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M/S. Polyglass Acrylic Mfgco.Ltd., Vs. Commissioner of Customs, Vishakhapatnam [2003] Insc 198 (31 March 2003)

R.C. Lahoti & Brijesh Kumar R.C. Lahoti, J.

Appeal (civil) 1245-1248 of 2001

A number of workers were engaged as casual labourers for the purpose of expansion of telecom facilities in the district of Belgaum, Karnataka, during the years 1985-86 and 1986-87. The services of these workers were utilized for digging, laying cables, erecting poles, drawing lines and other connected works. It appears that the services of these workmen were terminated sometime during the year 1987 and they were not engaged on work thereafter. In Daily Rated Casual Labour employed under P&T Deptt. through Bhartiya 122, the Supreme Court by its judgment dated 27.10.1987 directed the Department to formulate a scheme under which all casual labourers who had rendered more than one year's continuous service could be absorbed. Pursuant to the said directions, the Department of Telecommunications formulated a scheme called "Casual Labourers (Grant of Temporary Status and Regularisation) Scheme, 1989" which came into force w.e.f. 01.10.1989. A list of casual labourers was drawn up for inclusion under the said scheme. On 16.01.1990, a number of workers whose names were not included for regularization under the said scheme, raised disputes before the Assistant Labour Commissioner, Mangalore. Conciliation proceedings were initiated but they failed. Several disputes were referred for adjudication by the Labour Court in the years 1994 to 1997. The disputes which were referred were almost identically framed. In substance, the dispute was 'whether the termination of the services of (name of worker) w.e.f. (a date in 1986 or 1987), Casual Mazdoor by the Management of Telecom District Manager, Belgaum is justified or not? If not, to what relief the workman is entitled?' A consolidated enquiry was held into all the disputes and they were disposed of by a common award dated 21.06.1999 by the Central Government Industrial Tribunal cum Labour Court, Bangalore.

The Tribunal directed the employer to reinstate all the workmen into service, with the benefit of continuity of service and with 50% of back wages. The employer filed ten writ petitions in the High Court of Karnataka which were disposed of on 16.09.1999 by a common judgment delivered by a learned Single Judge. The learned Single Judge held that the workers were not project employees as contended by the employer. The appointment was not for any particular project and hence would not be governed by sub-clause (bb) of clause (oo) of Section 2 of the Industrial Disputes Act. 1947 (hereinafter 'the Act' for short). Of the workmen each had rendered a continuous service within the meaning of Section 25B of the Act for a period over 240 days and, therefore, their termination amounted to retrenchment which was invalid for non-compliance with Section 25F of the Act. The workmen were, therefore, entitled to reinstatement. However, there was a delay of nearly 7 to 9 years in raising the disputes. The workmen had not placed any material on record to hold that there was no delay and the disputes were promptly raised. It was because of this delay that the employer was not in a position to produce the record relating to the days for which the workmen had worked inasmuch as according to the standing instructions of the Department, the registers of muster rolls were preserved for a period of 5 years only, whereafter they were eliminated. The Tribunal did not err in believing the oral evidence adduced by the workmen as to the period of their employment (i.e. for over 240 days). On account of delay in raising the dispute, the High Court held that the workmen were not entitled to any back wages. The learned Single Judge directed the award to be modified to that extent and upheld the Tribunal's award to the extent to which it directed reinstatement with the benefit of continuity of service and consequential benefits but without back wages.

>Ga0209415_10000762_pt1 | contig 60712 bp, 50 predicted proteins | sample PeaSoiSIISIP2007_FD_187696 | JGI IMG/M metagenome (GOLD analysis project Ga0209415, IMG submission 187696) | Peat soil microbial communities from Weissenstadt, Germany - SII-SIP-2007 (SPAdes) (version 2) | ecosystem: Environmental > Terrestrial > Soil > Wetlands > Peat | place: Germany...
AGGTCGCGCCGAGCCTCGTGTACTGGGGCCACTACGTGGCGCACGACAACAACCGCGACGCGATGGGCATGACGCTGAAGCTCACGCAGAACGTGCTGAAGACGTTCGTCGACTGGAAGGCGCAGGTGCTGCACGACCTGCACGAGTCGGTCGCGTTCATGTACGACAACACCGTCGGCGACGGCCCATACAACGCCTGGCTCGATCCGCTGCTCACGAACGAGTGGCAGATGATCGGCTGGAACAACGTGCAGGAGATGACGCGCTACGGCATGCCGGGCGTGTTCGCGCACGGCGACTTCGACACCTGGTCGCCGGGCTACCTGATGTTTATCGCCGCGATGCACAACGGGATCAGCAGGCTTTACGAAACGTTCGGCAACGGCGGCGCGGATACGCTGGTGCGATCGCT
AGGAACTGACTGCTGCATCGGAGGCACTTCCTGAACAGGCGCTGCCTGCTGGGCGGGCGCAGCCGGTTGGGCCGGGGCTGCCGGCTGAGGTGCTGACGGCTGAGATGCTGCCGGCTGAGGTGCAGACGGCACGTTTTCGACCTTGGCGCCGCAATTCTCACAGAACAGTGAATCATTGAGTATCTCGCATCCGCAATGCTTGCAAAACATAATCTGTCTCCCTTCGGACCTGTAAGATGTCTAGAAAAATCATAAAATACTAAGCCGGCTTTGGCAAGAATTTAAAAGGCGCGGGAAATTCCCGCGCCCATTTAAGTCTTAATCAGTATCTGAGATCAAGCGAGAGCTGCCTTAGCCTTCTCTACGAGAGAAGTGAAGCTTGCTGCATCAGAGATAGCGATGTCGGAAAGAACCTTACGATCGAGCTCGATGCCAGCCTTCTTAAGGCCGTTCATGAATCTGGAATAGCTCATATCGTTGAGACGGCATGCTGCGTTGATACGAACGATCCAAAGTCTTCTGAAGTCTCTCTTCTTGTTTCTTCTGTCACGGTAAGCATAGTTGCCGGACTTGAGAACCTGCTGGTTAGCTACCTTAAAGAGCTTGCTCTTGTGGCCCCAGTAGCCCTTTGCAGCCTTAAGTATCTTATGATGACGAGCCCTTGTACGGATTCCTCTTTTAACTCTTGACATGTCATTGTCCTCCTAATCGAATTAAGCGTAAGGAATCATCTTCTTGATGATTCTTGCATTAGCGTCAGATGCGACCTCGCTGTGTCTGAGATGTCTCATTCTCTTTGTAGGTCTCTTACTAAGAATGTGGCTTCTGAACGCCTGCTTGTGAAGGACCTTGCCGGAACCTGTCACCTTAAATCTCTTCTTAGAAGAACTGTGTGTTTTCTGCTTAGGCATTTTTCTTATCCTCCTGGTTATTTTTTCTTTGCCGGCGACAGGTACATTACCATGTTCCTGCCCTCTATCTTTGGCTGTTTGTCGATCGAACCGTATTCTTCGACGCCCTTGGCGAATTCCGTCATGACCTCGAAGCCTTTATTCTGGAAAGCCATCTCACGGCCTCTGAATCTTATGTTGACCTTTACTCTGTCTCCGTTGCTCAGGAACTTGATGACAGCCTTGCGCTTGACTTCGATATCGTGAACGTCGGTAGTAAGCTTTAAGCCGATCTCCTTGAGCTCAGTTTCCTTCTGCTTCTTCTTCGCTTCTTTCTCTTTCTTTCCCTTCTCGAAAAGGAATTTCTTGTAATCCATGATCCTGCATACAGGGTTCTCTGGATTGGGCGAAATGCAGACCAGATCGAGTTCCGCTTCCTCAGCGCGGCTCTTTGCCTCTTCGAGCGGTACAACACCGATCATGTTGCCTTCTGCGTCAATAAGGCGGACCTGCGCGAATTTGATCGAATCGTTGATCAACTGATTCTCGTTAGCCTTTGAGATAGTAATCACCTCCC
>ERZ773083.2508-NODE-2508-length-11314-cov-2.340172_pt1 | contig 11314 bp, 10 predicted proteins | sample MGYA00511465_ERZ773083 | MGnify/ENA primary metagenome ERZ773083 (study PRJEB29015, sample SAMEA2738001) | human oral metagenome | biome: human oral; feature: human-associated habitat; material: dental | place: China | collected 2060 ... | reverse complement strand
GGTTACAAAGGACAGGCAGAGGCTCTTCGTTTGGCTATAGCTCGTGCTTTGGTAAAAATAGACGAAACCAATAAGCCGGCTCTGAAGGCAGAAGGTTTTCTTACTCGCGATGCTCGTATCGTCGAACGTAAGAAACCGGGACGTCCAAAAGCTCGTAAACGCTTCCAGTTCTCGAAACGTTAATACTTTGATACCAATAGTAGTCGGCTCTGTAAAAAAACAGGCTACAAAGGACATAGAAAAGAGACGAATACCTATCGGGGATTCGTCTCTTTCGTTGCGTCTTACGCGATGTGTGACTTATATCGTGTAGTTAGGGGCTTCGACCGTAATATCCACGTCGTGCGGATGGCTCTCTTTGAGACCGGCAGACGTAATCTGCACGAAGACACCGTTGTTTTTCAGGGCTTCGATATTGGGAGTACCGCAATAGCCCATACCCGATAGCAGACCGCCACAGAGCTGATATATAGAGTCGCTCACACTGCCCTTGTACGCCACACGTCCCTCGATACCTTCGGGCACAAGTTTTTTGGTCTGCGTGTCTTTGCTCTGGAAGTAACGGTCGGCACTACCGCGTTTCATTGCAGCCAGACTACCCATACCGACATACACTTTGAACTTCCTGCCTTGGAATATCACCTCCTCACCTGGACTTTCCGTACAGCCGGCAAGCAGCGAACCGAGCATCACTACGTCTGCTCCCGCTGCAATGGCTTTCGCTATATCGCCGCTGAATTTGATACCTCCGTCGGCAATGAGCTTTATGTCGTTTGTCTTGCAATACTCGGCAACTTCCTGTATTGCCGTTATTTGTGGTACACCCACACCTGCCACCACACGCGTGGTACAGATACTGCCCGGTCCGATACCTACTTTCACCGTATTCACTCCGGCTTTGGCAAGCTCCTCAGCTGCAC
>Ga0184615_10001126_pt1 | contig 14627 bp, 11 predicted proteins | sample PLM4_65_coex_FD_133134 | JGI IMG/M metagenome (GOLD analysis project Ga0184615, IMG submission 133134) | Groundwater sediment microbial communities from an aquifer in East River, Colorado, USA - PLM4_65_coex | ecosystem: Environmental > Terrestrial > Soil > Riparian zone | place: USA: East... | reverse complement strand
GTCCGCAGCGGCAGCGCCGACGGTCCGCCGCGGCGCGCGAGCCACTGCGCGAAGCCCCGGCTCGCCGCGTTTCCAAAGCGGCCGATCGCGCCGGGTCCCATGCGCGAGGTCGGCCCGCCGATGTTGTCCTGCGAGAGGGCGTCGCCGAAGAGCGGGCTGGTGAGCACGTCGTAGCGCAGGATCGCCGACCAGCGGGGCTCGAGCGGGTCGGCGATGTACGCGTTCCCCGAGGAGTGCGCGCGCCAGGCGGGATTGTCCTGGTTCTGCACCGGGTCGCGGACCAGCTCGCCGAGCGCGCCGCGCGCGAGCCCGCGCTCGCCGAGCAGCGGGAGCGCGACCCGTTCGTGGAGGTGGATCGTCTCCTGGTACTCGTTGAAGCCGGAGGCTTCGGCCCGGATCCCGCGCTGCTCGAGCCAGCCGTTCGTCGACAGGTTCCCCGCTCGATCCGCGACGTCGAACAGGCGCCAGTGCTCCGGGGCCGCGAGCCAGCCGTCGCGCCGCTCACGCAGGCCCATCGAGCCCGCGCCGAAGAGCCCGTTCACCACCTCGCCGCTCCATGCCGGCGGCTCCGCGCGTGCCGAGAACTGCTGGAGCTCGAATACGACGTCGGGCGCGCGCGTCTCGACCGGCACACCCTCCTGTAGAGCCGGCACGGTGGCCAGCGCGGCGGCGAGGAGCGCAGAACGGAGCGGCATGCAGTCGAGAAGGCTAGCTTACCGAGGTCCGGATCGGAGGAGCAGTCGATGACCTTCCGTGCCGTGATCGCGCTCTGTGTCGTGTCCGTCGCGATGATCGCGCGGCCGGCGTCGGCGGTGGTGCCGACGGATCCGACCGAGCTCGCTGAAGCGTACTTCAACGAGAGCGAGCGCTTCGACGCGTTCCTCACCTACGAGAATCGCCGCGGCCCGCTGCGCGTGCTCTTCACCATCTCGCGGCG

The employer filed intra-court writ appeals under Section 4 of the Karnataka High Court Act, which were heard and disposed of by a Division Bench of the High Court vide the impugned order dated 9.02.2000. Before the Division Bench, it was an admitted case of the parties that the workmen were employed by the Telecom Department as casual labourers in connection with a project for extension of telecom facilities in the district of Belgaum. Their services were utilized for digging, laying of coaxial cables and other sundry work.

The project was completed sometime in the year 1986-87. The disputes were raised after a lapse of 7 to 9 years.

Before the Division Bench, the employer placed reliance on Circular No. 270/6/84-STM dated 30.03.1985 issued by the Director General (Posts & Telegraphs), New Delhi to all heads of telecom circles etc. The Circular reads as under :- "Copy of Letter No.270/6/84-STN, dated 30.3.1985 from the DG P&T, New Delhi to All Heads of Telecom Circles., Etc.

Sub. Casual Labour engagement Sir, 15.6.80 A number of instructions have been issued from time to time stressing the need to limit the number of casual labour employed by the Telecom Units to a minimum. It is, however, regretted to note that inspite of these instructions, the number of such casual labours in Telecom.